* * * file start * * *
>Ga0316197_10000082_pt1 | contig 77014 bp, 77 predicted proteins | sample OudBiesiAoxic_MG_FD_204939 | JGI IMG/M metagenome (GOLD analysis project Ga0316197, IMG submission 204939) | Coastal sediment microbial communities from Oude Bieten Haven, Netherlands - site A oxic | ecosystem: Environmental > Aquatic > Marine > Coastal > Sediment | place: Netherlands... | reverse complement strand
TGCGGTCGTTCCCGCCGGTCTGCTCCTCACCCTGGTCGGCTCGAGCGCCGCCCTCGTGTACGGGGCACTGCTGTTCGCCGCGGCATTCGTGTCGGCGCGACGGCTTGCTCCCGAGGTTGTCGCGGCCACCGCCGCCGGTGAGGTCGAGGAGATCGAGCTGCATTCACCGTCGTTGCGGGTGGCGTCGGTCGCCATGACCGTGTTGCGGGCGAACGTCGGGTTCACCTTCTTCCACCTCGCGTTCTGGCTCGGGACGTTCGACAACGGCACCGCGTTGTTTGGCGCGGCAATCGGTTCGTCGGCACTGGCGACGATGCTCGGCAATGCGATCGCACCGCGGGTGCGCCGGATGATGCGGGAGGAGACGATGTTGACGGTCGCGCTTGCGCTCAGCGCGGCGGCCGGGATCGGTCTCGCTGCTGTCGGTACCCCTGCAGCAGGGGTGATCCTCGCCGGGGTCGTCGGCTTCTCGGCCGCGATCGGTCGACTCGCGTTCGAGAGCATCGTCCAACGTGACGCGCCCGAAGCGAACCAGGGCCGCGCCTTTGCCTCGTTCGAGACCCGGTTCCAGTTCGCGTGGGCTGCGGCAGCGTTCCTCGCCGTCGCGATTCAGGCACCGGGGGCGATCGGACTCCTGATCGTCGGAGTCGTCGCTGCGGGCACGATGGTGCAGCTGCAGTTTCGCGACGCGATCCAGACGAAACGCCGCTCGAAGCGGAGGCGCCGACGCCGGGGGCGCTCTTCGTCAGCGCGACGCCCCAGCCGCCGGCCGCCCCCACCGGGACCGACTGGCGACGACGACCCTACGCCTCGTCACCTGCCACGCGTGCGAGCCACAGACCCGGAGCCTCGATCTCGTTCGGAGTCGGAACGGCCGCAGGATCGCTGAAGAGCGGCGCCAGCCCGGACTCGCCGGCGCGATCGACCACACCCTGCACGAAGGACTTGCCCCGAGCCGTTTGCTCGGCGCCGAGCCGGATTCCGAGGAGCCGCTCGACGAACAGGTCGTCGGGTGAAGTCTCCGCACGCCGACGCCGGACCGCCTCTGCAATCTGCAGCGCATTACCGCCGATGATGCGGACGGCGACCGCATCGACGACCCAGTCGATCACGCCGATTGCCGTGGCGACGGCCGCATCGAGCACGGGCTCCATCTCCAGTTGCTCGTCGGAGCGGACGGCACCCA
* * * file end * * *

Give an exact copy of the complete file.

>Ga0316197_10000082_pt1 | contig 77014 bp, 77 predicted proteins | sample OudBiesiAoxic_MG_FD_204939 | JGI IMG/M metagenome (GOLD analysis project Ga0316197, IMG submission 204939) | Coastal sediment microbial communities from Oude Bieten Haven, Netherlands - site A oxic | ecosystem: Environmental > Aquatic > Marine > Coastal > Sediment | place: Netherlands... | reverse complement strand
TGCGGTCGTTCCCGCCGGTCTGCTCCTCACCCTGGTCGGCTCGAGCGCCGCCCTCGTGTACGGGGCACTGCTGTTCGCCGCGGCATTCGTGTCGGCGCGACGGCTTGCTCCCGAGGTTGTCGCGGCCACCGCCGCCGGTGAGGTCGAGGAGATCGAGCTGCATTCACCGTCGTTGCGGGTGGCGTCGGTCGCCATGACCGTGTTGCGGGCGAACGTCGGGTTCACCTTCTTCCACCTCGCGTTCTGGCTCGGGACGTTCGACAACGGCACCGCGTTGTTTGGCGCGGCAATCGGTTCGTCGGCACTGGCGACGATGCTCGGCAATGCGATCGCACCGCGGGTGCGCCGGATGATGCGGGAGGAGACGATGTTGACGGTCGCGCTTGCGCTCAGCGCGGCGGCCGGGATCGGTCTCGCTGCTGTCGGTACCCCTGCAGCAGGGGTGATCCTCGCCGGGGTCGTCGGCTTCTCGGCCGCGATCGGTCGACTCGCGTTCGAGAGCATCGTCCAACGTGACGCGCCCGAAGCGAACCAGGGCCGCGCCTTTGCCTCGTTCGAGACCCGGTTCCAGTTCGCGTGGGCTGCGGCAGCGTTCCTCGCCGTCGCGATTCAGGCACCGGGGGCGATCGGACTCCTGATCGTCGGAGTCGTCGCTGCGGGCACGATGGTGCAGCTGCAGTTTCGCGACGCGATCCAGACGAAACGCCGCTCGAAGCGGAGGCGCCGACGCCGGGGGCGCTCTTCGTCAGCGCGACGCCCCAGCCGCCGGCCGCCCCCACCGGGACCGACTGGCGACGACGACCCTACGCCTCGTCACCTGCCACGCGTGCGAGCCACAGACCCGGAGCCTCGATCTCGTTCGGAGTCGGAACGGCCGCAGGATCGCTGAAGAGCGGCGCCAGCCCGGACTCGCCGGCGCGATCGACCACACCCTGCACGAAGGACTTGCCCCGAGCCGTTTGCTCGGCGCCGAGCCGGATTCCGAGGAGCCGCTCGACGAACAGGTCGTCGGGTGAAGTCTCCGCACGCCGACGCCGGACCGCCTCTGCAATCTGCAGCGCATTACCGCCGATGATGCGGACGGCGACCGCATCGACGACCCAGTCGATCACGCCGATTGCCGTGGCGACGGCCGCATCGAGCACGGGCTCCATCTCCAGTTGCTCGTCGGAGCGGACGGCACCCA